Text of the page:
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Bruce DowbigginThe new year has begun in much the same way 2016 expired: in a debate about news and fake news.

The current cause célèbre is the CIA claim of Russian hacking to influence the U.S. election last fall. WikiLeaks founder Julian Assange says it’s all codswallop. Donald Trump says whatever comes into his head.

At the crux of the fake news furor is a fundamental misunderstanding about bias in journalism. Large segments of the population (who should know better) insist that somewhere there’s a perfect world where bias doesn’t exist in reporting.

Every form of journalism is biased. Simply choosing what stories a paper or network deems important betrays bias. Which story leads the newscast or goes above the fold on the front page tells the public much about the slant of that organization. Whether a high-profile reporter is assigned the story instead of a journeyman scribbler illuminates. Cropping pictures or editing interview clips can also betray an agenda.

What’s important – and what’s been lost – is the notion of fairness; the pursuit of both sides in a story, however challenging that might be; a clear attempt to present as much information as can be assembled.

As U.S. Sen. Daniel Moynihan famously observed, “You’re entitled to your own opinion. You’re not entitled to your own facts.” Yet fairness is being obliterated on both sides.

Donald Trump treats facts like stocks to be traded and bartered. Exaggeration in the pursuit of his goals seems to be no vice to him.

Barack Obama pursued a different course: the big lie wrapped in virtue.

Most consumers of news will tell you that you’re always wise to take a jaundiced view of politicians’ words and motives. But this disdain for a fair balancing of the facts has migrated to the press. The line between editorial and opinion has disappeared, carried away by crusaders who see reporting as a calling to advance causes, not facts.

In its zeal to defeat Trump, even the venerable New York Times began printing editorials on its front page, mixing fact with opinion in a fashion never seen before at the paper. That – and the surprise election of Trump – caused the Times public editor Liz Spayd to chide, “I found myself wishing someone from the newsroom was on the line with me, especially to hear how many of the more liberal voters wanted more balanced coverage. Not an echo chamber of liberal intellectualism, but an honest reflection of reality.”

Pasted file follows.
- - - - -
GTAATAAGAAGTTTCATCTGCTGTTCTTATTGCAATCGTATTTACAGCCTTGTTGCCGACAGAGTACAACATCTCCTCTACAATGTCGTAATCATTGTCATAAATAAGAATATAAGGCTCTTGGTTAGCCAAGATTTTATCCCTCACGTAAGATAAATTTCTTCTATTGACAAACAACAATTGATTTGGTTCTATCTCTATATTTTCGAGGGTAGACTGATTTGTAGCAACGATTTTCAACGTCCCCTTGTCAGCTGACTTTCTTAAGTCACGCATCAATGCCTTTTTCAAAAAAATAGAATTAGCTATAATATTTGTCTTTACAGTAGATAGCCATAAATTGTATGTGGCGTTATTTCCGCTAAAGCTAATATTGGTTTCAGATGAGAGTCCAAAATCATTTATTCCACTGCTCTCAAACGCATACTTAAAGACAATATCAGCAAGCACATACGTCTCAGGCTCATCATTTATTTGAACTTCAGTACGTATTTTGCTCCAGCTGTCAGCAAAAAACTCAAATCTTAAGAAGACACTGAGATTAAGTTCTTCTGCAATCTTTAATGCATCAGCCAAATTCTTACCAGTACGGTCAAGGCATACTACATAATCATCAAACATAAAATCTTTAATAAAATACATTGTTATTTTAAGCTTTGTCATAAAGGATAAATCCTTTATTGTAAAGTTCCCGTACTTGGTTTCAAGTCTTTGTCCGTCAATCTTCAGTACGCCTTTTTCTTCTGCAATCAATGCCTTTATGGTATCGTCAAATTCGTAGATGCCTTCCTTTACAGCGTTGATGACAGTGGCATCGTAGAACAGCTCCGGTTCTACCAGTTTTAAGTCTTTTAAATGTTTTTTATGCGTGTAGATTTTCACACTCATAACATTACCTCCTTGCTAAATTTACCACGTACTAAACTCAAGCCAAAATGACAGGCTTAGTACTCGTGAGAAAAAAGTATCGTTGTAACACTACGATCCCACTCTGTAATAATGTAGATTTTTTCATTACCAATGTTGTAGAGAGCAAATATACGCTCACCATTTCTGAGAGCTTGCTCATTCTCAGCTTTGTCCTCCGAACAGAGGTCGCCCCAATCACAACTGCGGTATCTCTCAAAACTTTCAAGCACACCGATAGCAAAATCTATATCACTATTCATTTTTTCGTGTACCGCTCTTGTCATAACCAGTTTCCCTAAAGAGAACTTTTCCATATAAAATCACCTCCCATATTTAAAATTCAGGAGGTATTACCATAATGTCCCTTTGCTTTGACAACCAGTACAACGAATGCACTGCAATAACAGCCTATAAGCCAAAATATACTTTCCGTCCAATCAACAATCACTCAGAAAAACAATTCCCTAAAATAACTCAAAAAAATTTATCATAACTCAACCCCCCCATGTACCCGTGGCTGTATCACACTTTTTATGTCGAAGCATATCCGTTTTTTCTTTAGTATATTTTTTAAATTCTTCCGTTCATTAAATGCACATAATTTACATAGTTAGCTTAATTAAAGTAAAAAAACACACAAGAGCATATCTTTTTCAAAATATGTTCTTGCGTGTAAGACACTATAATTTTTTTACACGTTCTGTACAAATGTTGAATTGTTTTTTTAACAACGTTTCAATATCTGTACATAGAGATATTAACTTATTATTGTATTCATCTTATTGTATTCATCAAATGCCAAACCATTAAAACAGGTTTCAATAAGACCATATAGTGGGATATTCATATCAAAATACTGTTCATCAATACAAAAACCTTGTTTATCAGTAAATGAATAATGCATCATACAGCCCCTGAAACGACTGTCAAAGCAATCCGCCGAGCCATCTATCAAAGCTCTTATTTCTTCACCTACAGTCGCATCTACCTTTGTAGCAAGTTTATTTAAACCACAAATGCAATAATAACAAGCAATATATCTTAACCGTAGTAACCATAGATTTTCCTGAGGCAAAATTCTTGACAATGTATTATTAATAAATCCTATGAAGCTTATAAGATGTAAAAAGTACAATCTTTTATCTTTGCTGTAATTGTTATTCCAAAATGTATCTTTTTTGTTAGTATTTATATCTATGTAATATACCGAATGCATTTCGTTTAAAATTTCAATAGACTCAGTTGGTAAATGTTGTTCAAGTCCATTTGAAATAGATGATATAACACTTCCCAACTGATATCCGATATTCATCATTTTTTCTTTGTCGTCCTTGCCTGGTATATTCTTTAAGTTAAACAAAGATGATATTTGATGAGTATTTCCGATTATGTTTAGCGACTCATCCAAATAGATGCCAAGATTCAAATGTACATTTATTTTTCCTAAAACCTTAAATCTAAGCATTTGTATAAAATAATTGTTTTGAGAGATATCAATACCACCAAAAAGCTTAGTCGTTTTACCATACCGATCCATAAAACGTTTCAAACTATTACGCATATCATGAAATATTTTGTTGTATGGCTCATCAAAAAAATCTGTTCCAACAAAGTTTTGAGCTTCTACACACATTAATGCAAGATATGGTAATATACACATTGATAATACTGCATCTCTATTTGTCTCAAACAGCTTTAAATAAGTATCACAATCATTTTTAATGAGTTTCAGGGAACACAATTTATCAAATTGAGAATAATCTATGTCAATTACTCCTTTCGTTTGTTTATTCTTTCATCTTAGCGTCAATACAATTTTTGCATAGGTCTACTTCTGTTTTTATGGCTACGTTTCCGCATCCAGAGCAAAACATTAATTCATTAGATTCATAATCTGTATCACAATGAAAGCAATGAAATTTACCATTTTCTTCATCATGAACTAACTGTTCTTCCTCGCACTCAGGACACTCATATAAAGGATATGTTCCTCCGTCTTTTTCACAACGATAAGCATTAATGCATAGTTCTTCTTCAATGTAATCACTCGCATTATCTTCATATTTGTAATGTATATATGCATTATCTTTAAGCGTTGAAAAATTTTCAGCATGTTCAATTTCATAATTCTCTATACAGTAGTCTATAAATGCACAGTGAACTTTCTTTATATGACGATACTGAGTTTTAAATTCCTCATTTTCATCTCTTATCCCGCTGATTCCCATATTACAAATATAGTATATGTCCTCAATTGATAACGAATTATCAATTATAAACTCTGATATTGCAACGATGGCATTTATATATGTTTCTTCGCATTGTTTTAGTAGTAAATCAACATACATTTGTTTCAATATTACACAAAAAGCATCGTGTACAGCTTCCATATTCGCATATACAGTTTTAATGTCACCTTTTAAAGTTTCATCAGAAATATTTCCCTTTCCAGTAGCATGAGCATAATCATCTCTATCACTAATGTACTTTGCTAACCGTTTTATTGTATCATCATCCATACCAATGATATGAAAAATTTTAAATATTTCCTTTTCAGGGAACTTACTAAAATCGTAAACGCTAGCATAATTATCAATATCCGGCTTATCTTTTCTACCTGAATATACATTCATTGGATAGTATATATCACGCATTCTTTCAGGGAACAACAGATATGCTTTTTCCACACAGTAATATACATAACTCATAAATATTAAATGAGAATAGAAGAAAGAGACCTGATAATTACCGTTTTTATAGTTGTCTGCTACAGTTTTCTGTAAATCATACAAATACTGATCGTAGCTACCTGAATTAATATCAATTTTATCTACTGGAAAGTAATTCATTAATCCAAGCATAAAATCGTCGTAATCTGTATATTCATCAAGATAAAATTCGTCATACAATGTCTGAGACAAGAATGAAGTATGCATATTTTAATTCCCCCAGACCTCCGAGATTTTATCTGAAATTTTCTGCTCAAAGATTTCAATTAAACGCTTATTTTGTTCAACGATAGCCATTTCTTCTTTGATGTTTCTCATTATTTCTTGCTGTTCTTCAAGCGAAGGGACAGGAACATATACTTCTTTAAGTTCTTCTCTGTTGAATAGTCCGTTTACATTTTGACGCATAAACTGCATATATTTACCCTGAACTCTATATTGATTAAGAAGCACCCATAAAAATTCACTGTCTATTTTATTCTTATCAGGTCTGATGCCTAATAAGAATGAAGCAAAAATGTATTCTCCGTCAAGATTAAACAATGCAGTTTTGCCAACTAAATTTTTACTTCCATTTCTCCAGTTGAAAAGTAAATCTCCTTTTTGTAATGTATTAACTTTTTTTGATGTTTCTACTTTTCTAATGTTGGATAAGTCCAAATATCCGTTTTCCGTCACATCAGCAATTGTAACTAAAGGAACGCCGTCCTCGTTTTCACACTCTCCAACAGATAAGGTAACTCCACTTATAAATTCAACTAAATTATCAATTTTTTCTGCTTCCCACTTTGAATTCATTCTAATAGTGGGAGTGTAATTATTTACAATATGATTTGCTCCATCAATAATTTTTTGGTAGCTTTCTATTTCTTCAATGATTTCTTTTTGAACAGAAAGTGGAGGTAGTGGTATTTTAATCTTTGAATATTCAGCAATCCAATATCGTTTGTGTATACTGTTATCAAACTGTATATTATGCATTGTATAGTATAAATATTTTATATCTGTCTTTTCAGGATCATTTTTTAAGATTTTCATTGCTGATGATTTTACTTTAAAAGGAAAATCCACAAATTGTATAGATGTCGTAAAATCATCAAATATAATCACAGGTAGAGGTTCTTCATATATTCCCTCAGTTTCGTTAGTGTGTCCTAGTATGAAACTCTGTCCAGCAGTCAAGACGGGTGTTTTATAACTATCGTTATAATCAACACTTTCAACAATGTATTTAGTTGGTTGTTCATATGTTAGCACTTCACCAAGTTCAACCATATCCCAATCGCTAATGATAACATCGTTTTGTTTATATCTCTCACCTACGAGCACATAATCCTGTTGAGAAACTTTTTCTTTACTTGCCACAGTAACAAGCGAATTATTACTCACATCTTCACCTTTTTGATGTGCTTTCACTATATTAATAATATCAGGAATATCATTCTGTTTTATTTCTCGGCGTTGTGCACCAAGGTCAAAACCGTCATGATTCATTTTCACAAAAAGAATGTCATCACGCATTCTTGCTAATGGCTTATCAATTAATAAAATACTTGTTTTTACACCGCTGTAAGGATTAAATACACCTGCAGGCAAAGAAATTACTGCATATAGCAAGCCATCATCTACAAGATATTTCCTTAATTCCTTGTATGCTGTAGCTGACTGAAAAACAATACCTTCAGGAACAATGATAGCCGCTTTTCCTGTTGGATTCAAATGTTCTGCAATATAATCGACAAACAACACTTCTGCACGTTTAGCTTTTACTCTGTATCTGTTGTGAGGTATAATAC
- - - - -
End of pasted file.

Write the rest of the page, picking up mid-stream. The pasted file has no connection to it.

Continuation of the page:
As former Times editor and correspondent Michael Cieply told me: “I think the paper is being nudged into a place where it is now the official voice of Blue (Democratic) America. That may be healthy for the paper. … It does need to be honest on its own positions. If it starts to self-identify as a paper that is more about a point of view than ‘all the news that fits’ – that may be where they belong as we go forward.”

The blurring of objectivity is exacerbated by the homogeneity of the people reporting the news. With the great organs of journalism in North America rooted in New York City and Washington, D.C., and Toronto and Ottawa, the tendency is to assume that the people in your orbit represent all the people who consume your product. So news has become the reflection of urban liberal opinion.

It’s a malaise that Spayd has observed at the Times. “The newsroom’s blinding whiteness hit me when I walked in the door six months ago … two of the 20-plus reporters who covered the presidential campaign for the New York Times were black. None were Latino or Asian. … Of the Times’s newly-named White House team, all six are white, as is most everyone in the Washington bureau. … Metro has only three Latinos among its 42 reporters, in a city with the second largest Hispanic population in the country. Sports has one Asian man, two Hispanics and no African-Americans among its 21 reporters, yet blacks are plentiful among the teams they cover and the audience they serve. In the Styles section, every writer is white. …”

In the stripped-down newsrooms of today, the Times is hardly unique. The hypocrisy on diversity is not flattering, says Cieply. “This would be less puzzling if the Times weren’t so preachy about diversity to others.

You’d think that having missed the Trump phenomenon, the Times and its fellow liberal outlets would be pausing to reflect on where they went wrong. On how to restore fairness to their coverage.

But you’d be wrong. The new year brings more of the same.

Troy Media columnist Bruce Dowbiggin career includes successful stints in television, radio and print. A two-time winner of the Gemini Award as Canada’s top television sports broadcaster, he is also the publisher of Not The Public Broadcaster.

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